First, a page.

For decades, the U.S. Army Corps of Engineers has treated the Columbia River’s Bradford Island shamefully. Just off Bonneville Dam, the Corps used Bradford Island for dumping, painting, sandblasting, pistol practice and other polluting activities from the 1940s into the 1980s, and dumped electrical equipment and even light bulbs into the mighty Columbia.

The toxic legacy left by these decades of poor stewardship is still abundant today, contaminating the river waters and the fish that swim in them. Although the Corps since the 1990s has been responsible for evaluating and cleaning up this mess, the process has been inexcusably slow.

In a letter last month, nine environmental advocacy nonprofits charge that the Corps has not conducted any cleanup since 2007, and that fish caught near the island “contain the highest levels of cancer-causing PCBs in the Northwest.” Lead, mercury, pesticides and petroleum byproducts also pollute the area.

Aside from dredging and removal of dumped transformers in 2007, the Corps has done little besides catalog the damage and requested no money in President Donald Trump’s 2020 budget to clean up this section of  Washington’s signature river.

Better leadership must be put into place. If the U.S. Army Corps of Engineers is unwilling to take seriously the need to clean up Bradford Island and get the contamination out of the nearby population of bass and clams, the task should be designated for Superfund cleanup.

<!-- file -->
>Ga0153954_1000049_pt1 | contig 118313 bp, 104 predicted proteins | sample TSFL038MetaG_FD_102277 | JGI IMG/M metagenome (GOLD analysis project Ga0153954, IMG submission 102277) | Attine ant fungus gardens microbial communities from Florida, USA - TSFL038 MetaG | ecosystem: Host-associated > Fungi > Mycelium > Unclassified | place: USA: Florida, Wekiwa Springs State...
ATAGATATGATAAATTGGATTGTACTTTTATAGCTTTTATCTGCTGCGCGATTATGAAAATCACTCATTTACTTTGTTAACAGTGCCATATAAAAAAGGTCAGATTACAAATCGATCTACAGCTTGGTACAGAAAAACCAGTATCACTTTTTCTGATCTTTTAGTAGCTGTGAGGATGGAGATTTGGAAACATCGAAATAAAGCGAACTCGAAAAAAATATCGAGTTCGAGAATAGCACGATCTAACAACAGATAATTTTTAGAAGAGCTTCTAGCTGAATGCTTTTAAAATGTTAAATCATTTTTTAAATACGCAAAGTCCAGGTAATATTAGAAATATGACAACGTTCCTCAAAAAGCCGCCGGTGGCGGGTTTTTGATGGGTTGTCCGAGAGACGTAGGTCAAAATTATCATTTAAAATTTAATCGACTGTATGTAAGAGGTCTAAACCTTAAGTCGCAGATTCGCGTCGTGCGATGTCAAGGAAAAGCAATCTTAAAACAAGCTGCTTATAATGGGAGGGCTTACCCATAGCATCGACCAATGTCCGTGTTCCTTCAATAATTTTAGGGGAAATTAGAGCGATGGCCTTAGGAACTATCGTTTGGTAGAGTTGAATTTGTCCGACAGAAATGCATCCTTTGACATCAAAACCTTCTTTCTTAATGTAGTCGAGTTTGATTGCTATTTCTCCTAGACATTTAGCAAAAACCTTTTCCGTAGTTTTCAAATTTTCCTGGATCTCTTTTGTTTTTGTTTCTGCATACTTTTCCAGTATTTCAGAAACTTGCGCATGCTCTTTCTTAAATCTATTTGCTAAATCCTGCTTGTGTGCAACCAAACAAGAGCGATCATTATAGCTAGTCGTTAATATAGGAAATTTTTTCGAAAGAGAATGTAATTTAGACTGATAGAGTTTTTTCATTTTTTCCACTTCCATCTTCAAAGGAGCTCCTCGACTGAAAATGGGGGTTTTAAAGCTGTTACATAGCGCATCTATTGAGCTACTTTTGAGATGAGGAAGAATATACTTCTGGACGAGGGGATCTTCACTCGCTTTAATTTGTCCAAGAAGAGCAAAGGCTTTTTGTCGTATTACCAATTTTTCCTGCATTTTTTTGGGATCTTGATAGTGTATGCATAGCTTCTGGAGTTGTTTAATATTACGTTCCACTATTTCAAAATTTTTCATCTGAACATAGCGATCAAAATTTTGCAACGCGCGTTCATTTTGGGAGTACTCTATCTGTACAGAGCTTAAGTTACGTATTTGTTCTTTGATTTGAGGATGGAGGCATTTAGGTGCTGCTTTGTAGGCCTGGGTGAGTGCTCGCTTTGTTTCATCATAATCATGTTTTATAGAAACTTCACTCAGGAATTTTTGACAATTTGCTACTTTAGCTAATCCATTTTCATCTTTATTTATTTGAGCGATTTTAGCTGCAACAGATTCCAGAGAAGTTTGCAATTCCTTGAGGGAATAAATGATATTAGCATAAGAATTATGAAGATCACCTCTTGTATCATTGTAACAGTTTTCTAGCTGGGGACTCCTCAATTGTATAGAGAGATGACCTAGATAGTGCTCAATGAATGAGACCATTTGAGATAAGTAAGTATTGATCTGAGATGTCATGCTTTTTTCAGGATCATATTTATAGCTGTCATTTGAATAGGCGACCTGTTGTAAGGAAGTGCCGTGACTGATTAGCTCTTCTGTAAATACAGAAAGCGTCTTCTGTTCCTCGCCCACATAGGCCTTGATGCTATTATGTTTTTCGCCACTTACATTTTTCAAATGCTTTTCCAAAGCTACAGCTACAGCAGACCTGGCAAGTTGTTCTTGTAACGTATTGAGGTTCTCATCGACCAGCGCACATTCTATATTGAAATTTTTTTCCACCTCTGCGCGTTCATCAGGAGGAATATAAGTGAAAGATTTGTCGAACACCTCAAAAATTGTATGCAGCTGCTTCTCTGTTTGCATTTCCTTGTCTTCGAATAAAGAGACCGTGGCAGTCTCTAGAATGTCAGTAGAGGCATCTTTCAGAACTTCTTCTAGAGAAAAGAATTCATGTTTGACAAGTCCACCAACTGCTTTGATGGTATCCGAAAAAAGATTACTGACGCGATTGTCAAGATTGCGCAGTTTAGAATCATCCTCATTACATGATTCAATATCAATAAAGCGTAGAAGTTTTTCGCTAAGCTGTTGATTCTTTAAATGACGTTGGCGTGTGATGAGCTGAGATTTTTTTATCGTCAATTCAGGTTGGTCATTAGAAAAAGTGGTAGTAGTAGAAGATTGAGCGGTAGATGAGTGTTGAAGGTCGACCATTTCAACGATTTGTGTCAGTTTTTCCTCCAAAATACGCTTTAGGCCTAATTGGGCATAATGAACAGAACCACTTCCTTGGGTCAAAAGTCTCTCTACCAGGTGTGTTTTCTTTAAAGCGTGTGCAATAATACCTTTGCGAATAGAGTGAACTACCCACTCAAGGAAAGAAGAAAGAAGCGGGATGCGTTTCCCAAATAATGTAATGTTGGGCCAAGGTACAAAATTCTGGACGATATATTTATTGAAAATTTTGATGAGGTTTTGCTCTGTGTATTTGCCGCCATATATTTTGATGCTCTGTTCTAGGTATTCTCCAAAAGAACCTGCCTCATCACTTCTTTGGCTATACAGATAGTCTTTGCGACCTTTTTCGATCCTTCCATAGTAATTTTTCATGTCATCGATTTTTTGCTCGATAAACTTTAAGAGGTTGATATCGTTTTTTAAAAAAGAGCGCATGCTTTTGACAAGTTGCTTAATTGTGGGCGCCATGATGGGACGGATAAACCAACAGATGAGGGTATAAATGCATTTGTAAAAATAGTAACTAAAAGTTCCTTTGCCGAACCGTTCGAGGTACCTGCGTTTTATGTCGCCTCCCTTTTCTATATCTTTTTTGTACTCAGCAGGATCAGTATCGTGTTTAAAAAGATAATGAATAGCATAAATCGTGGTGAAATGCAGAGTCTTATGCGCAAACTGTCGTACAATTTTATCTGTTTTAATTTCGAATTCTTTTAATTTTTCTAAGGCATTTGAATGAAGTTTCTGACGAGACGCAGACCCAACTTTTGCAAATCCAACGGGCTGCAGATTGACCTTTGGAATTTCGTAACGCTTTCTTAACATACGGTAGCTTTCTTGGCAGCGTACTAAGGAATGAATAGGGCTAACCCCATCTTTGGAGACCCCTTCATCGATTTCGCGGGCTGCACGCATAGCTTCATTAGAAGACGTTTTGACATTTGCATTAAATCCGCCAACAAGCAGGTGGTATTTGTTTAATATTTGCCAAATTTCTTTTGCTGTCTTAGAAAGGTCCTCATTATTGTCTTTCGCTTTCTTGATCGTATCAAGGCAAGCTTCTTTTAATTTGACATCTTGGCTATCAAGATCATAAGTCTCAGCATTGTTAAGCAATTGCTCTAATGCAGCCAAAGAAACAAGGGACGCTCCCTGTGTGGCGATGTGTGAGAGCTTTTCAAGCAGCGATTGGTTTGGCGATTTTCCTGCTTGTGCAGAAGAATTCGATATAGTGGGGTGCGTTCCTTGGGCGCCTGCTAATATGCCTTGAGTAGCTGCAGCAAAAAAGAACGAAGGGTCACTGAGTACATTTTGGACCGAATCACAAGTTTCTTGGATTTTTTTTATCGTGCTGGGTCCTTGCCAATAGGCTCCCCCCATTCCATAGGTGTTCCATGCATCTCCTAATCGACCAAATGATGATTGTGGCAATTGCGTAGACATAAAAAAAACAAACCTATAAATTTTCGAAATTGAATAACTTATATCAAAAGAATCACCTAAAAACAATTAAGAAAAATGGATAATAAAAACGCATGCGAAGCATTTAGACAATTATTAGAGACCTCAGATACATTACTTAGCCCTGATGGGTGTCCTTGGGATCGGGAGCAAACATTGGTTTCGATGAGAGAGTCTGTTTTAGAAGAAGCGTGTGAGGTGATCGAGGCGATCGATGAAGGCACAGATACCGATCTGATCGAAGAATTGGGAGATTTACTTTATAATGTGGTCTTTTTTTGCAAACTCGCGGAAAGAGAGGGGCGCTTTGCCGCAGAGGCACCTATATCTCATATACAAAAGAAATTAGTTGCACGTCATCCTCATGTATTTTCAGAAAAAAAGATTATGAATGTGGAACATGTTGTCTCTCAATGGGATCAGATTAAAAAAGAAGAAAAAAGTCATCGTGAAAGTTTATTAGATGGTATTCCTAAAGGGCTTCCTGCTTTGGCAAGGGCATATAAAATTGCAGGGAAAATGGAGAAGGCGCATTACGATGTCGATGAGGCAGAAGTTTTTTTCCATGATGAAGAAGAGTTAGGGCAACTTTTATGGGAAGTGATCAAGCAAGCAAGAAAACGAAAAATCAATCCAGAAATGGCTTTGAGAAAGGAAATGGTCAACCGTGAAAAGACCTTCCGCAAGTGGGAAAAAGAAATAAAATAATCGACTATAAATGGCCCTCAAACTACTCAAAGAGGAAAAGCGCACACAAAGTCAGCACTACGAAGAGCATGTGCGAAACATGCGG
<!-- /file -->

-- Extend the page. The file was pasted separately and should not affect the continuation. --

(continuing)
Bradford Island has never been a Superfund site, but the EPA is still adding new pollution cleanup sites to that list even under Trump. Of the 1,335 sites listed nationally as Superfunds as of this month, Washington has 48. Because it straddles the Washington-Oregon border, Bradford Island would become Oregon’s 14th site. Assigning the job to the EPA would take the cleanup out of the hands of the Corps, the agency which dumped the toxic pollution and has shirked its duty to make things right.

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There must be accountability for this failing. Governments of Washington, Oregon and the Yakama Nation wrote in a letter to the EPA in October that the “serious threat to human health and the environment” requires stronger intervention. It’s time to get serious about cleaning up Bradford Island and its stretch of the Columbia River. Corps officials said it “continues to work with state and tribal health agencies to inform area subsistence fishers and recreational anglers about the danger of eating fish that may be contaminated.”

Not good enough. That must not be the last feckless word on this historic neglect.